European Commission investigation led to agreement
Stonesoft said Tuesday that it will drop its complaint with the European Commission against Check Point Software Technologies after Check Point agreed to ensure it upholds free competition.
Stonesoft, a Helsinki, Finland-based security vendor with U.S. headquarters in Atlanta, filed a complaint last June alleging that Check Point was abusing its dominant position in the software-based firewall and VPN market to exclude Stonesoft.
According to Stonesoft, the European Commission investigated Check Point and was concerned that it threatened to withhold product supplies from some of its distributors and resellers if they tried to sell Stonesoft's competing firewall/VPN product.
After negotiations with the commission, Check Point agreed to provide a formal "undertaking," or voluntary commitment, to change its behavior, Stonesoft said.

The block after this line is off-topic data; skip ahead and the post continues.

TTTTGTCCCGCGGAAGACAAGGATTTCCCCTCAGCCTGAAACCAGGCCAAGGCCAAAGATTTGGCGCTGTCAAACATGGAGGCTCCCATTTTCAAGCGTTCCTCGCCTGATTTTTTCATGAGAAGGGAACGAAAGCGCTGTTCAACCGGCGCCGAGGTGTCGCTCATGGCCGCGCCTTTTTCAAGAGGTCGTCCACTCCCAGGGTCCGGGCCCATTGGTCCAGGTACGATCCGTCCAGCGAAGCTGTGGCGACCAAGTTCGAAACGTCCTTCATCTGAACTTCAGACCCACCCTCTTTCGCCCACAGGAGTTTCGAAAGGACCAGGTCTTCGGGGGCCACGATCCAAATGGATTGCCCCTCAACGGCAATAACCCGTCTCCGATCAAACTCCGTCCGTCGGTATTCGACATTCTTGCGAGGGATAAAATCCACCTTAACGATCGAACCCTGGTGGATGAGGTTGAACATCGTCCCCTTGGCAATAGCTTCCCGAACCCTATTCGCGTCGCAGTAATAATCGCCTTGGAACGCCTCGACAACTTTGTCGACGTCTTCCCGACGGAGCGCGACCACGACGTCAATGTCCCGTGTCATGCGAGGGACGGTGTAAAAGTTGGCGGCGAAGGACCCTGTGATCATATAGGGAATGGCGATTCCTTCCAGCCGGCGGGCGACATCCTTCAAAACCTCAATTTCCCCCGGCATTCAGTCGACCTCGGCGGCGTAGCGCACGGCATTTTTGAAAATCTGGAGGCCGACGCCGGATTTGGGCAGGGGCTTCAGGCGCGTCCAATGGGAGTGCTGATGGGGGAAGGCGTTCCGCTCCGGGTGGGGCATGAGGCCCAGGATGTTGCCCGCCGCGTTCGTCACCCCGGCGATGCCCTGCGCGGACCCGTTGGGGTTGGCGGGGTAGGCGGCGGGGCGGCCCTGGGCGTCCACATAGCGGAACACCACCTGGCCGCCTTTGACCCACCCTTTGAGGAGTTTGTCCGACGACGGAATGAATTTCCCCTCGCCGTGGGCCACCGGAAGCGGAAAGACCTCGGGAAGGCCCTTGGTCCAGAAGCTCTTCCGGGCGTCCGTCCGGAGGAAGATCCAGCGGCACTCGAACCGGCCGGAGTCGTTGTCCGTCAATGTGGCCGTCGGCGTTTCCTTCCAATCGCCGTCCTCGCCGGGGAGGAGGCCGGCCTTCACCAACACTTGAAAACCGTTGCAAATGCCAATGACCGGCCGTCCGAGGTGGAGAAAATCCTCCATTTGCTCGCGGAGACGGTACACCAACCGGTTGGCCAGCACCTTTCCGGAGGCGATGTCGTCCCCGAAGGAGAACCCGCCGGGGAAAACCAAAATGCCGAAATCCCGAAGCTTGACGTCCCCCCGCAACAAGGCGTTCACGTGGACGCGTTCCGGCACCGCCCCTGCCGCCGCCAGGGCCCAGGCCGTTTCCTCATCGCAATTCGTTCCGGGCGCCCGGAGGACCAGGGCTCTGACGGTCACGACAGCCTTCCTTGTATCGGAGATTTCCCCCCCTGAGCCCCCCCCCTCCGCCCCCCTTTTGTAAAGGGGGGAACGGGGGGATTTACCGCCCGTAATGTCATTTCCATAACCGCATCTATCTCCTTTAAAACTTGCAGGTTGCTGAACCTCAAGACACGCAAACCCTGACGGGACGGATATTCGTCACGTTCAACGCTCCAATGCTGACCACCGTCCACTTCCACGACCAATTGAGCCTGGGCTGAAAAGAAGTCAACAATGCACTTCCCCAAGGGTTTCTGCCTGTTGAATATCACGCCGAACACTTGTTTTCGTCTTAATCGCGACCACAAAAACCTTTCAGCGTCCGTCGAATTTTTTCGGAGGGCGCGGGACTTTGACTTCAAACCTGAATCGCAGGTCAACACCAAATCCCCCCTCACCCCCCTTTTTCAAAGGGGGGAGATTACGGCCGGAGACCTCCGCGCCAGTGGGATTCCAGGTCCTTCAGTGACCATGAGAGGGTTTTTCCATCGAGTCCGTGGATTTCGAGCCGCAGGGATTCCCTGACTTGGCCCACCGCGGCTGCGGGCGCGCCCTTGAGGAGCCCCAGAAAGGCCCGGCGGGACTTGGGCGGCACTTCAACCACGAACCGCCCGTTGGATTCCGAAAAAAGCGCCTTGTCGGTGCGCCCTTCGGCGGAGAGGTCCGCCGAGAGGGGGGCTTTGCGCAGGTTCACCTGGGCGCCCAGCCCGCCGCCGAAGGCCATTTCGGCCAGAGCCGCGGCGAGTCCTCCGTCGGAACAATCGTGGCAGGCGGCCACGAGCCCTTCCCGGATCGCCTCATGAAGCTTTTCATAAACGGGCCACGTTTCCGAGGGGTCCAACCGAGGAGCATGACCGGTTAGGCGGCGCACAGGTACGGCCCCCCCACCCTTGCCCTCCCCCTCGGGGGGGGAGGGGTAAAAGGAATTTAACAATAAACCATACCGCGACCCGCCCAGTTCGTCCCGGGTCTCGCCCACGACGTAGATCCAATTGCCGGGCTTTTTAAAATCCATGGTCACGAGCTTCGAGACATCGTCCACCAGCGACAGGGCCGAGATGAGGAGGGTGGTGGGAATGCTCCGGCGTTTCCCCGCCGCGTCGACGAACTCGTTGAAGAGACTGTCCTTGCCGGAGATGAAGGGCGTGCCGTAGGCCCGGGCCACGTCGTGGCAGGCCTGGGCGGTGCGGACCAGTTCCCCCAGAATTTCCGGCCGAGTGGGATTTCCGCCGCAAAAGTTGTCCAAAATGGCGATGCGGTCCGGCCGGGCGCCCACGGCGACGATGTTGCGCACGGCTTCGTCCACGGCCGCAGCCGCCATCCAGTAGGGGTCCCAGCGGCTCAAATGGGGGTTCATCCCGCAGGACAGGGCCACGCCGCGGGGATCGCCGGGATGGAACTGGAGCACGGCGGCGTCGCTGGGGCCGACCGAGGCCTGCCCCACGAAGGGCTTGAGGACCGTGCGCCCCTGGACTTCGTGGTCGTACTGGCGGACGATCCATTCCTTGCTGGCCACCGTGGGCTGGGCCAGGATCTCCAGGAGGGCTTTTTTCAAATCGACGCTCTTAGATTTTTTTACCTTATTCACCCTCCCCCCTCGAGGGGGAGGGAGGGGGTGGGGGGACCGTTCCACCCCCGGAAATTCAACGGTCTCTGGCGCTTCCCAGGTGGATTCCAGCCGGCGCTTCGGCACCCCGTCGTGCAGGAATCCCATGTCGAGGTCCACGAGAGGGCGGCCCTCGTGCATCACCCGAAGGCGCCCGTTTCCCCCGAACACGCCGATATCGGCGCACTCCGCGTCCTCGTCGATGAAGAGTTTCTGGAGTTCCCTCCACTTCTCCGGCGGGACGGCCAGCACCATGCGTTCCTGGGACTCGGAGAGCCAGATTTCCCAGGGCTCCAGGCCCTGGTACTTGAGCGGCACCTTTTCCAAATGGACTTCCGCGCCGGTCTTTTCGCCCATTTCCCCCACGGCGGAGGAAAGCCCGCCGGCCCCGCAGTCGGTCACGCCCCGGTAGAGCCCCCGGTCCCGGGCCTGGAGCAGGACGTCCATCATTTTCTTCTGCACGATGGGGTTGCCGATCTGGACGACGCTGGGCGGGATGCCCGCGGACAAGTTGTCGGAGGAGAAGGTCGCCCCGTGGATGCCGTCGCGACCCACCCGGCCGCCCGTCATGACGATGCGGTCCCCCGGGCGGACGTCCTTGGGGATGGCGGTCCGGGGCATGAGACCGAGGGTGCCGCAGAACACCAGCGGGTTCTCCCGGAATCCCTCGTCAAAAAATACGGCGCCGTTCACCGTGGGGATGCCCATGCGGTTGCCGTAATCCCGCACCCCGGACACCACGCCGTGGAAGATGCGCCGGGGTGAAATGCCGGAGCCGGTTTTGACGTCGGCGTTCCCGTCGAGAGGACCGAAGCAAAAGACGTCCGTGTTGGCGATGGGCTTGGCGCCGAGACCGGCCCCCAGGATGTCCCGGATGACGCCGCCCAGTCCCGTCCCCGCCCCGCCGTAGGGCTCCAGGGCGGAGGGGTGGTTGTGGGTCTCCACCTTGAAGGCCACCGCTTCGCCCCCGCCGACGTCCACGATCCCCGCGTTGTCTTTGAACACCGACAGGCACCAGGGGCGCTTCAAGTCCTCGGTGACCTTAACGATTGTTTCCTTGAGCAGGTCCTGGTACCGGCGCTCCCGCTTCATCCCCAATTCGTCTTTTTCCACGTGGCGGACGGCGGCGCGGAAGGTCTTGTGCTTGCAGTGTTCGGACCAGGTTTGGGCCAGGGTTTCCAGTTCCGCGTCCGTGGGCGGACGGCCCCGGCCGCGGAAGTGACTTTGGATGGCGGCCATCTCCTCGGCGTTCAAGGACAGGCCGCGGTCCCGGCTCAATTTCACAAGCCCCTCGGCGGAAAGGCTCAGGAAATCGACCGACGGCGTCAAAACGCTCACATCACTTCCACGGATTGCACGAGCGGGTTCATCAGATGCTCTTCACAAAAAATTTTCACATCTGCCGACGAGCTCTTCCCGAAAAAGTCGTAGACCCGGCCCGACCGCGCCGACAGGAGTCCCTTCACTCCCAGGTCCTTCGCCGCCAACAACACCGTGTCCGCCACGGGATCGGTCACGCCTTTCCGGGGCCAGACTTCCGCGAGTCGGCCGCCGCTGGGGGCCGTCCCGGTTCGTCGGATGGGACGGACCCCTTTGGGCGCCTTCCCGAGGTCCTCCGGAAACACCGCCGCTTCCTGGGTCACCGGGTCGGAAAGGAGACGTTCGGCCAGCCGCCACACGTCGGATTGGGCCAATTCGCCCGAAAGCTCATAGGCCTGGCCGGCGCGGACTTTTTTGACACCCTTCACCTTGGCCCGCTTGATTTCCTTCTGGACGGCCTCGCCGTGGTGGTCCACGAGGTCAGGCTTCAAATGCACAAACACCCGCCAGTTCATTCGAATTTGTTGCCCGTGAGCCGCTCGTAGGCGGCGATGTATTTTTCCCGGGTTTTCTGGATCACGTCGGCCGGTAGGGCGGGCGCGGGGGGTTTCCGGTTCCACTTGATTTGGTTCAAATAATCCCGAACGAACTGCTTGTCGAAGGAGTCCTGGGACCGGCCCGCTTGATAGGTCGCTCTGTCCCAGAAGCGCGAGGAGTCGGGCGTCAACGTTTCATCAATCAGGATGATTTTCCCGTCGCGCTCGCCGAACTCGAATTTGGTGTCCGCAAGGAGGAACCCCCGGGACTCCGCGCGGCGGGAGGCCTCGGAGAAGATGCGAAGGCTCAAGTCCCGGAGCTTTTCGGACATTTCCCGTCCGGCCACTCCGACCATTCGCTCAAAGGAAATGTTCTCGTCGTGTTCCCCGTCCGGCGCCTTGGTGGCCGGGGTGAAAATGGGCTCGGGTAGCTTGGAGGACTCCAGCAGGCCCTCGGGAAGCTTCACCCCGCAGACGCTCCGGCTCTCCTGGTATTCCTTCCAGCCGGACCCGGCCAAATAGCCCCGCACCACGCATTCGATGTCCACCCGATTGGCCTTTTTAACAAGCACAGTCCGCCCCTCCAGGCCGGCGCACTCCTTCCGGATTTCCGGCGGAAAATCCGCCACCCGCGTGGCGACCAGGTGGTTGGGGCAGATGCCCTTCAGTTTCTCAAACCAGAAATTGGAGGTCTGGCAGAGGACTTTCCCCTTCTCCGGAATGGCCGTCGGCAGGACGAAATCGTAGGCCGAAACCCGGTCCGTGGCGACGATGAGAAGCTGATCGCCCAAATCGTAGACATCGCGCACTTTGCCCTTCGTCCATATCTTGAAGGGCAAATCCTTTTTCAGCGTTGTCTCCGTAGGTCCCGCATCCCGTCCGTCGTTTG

Under the terms of the agreement, Check Point will tell its distributors and resellers via a letter that it will not condition supply of its products on whether or not they stock, market or sell competing products.
Check Point also agreed to ensure that its sales staff are informed about the commission's competition rules and understand they are required to comply with those rules.
Stonesoft and Check Point said they were pleased with the outcome of the commission's investigation.
"From our point of view, this was the fastest and the most effective way to ensure free and healthy competition in the market," Stonesoft CEO Esa Korvenmaa said in a statement.
"We are happy to continue our on-going compliance of the law as outlined in the European Union rules of competition and are committed to maintaining the highest business practice standards when working with our partners," Check Point said in a statement.
"Check Point believes, unequivocally, in promoting choice and upholding free competition and will continue to respect the right of our partners to offer a range of product options," the Redwood City, Calif.-based vendor said.